Speak out

Your Opinions

September 25, 2005

THE ISSUE: The Carroll County commissioners will ask the county legislative delegation to propose a bill that would allow small-time gambling at the five senior centers. The ordinance would allow small amounts to be bet daily on bingo, cards and billiards. Do you think the legislators should sponsor the bill in the 2006 General Assembly session?Gambling bill should cover centers, more

Gambling bill should cover centers, more

Finally, the Carroll County commissioners have tackled a major problem: gambling by seniors. I haven't seen the proposed legislation, but I'll bet it doesn't go far enough.

Why should the ordinance address only five senior centers? When I get a group of friends together, my house becomes a senior center. If we play some nickel-dime poker, I don't want to be raided by the sheriff. Let's be realistic - have the bill cover us all.

James F. Bard Jr. Westminster

Mount Airy mayor to veto growth bill

Mount Airy mayor to veto growth bill

Elected officials deserve to be held accountable -- accountable for promises made prior to the election, accountable for decisions made after taking office, accountable for following through on what is in the best interest of the general public.

During the past several years, residential growth was controlled by means of a temporary cap imposed on new housing developments, pending implementation of our Adequate Public Facilities Ordinance (APFO). The temporary cap has expired and annual allocation of building permits has returned to 40 per development.

After much public input and participation, the Mount Airy Town Council voted (3-2) to cap annual residential growth at 130 units per development (Proposed Ordinance 2005-13). This is the only change in Mount Airy's growth cap, with no change in the 40-permit allocation.

Your mayor, council and members of our community have spent many hours, weeks, months debating the merits of an annual growth cap. We have discussed the issue of precisely what type of growth cap (overall quota on the number of permits to be allotted based on a percentage basis or numerical basis, and allocation based on annual number of permits to be issued per residential development) would be appropriate.

I campaigned as a "responsible growth" candidate and have done my best to fulfill this expectation after taking office in 2002. I support the APFO 100 percent, but that alone is not enough to ensure a good balance between residential growth and greatly needed commercial growth; nor does the APFO take into consideration preserving the rural charm of our fine community.

The community has clearly demonstrated that it supports something less than what the council voted for at the September town meeting. Councilman Peter Helt and I worked together to develop a unified position that is responsive to the concerns expressed by the community. Contrary to what was voted on, we have come up with an annual cap consistent with the following:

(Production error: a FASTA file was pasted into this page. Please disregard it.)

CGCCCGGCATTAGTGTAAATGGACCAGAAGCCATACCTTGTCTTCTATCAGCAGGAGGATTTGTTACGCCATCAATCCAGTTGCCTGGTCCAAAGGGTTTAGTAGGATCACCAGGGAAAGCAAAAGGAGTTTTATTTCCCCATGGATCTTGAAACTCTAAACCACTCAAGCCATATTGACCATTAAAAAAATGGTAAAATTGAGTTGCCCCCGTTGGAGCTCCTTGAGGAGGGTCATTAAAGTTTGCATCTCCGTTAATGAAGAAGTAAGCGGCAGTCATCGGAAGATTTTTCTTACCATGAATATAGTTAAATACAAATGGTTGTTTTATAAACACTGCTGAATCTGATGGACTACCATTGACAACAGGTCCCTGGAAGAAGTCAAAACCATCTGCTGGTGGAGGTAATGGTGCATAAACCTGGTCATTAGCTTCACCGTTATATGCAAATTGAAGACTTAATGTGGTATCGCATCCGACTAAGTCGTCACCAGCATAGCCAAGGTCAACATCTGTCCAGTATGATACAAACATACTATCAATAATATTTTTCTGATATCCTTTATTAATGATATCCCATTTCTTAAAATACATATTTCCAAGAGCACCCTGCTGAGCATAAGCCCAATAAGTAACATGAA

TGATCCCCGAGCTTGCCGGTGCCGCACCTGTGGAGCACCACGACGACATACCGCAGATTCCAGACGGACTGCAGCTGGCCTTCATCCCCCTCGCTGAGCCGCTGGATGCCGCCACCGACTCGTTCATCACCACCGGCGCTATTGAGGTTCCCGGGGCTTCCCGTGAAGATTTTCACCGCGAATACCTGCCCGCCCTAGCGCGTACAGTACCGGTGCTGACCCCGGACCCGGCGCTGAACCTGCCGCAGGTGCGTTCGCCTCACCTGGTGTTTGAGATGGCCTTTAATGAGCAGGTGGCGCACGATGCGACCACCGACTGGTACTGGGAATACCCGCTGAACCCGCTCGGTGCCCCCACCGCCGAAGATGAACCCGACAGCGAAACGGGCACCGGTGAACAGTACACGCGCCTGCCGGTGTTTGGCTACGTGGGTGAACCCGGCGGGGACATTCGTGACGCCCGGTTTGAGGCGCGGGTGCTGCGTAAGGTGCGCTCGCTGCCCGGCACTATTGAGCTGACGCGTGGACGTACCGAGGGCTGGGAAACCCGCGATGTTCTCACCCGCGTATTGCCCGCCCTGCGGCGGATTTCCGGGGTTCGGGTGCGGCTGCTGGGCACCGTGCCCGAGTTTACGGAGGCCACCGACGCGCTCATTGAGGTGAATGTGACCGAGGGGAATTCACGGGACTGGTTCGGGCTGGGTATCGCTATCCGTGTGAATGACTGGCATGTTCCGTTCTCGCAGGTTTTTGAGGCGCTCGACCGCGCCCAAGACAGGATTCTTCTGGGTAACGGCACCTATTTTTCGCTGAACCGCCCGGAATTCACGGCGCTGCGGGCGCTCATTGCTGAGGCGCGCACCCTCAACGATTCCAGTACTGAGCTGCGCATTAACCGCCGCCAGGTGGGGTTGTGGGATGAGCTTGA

24 permits per development.

100 permits overall for new development, including six permits set aside for infill development, to be allocated only after permits for previously approved projects drop below 100.

Deletion from the Town Code, Section 47-2.1C, the provision authorizing council to issue in excess of 40 permits to any one residential development "... as determined by the council to be in the best interest of the general welfare of the town."

Consistent with my position on responsible growth, I have decided to veto the legislation as voted upon at the September town meeting, clearly not to eliminate the growth cap, but instead, to send the legislation back to council for further consideration. I sincerely hope that the mayor and council can all work together and resolve this important issue of growth management in the Town of Mount Airy. The community has spoken; let us see who is listening.

James S. Holt Mount Airy mayor

BGE won't share plan for cutting trees

By the time this letter appears in the paper, BGE's chainsaws should be buzzing on the south side of Route 140, the gateway into Carroll County. The majority of members of the Environmental Advisory Council grilled BGE officials for two meetings about their aggressive tree removal plan.

We were continuously reminded by BGE officials and by the chairman of the Environmental Advisory Board that we have no authority as a council to stop BGE from cutting down hundreds of trees in their right of way.

Each of us, I believe, was acutely aware of this fact at all times. All we had in our quiver was the power of suasion, the power to invite a large, influential company to compromise. This member, at least, does not feel we made much headway on the path toward partnership.

Indeed, as we were meeting, a magnificent and rare bald cypress tree that once stood near the Reese Fire Hall lay in a pile of logs. A BGE contractor cut it down. This is just the beginning.

Baltimore Sun Articles
|
|
|
Please note the green-lined linked article text has been applied commercially without any involvement from our newsroom editors, reporters or any other editorial staff.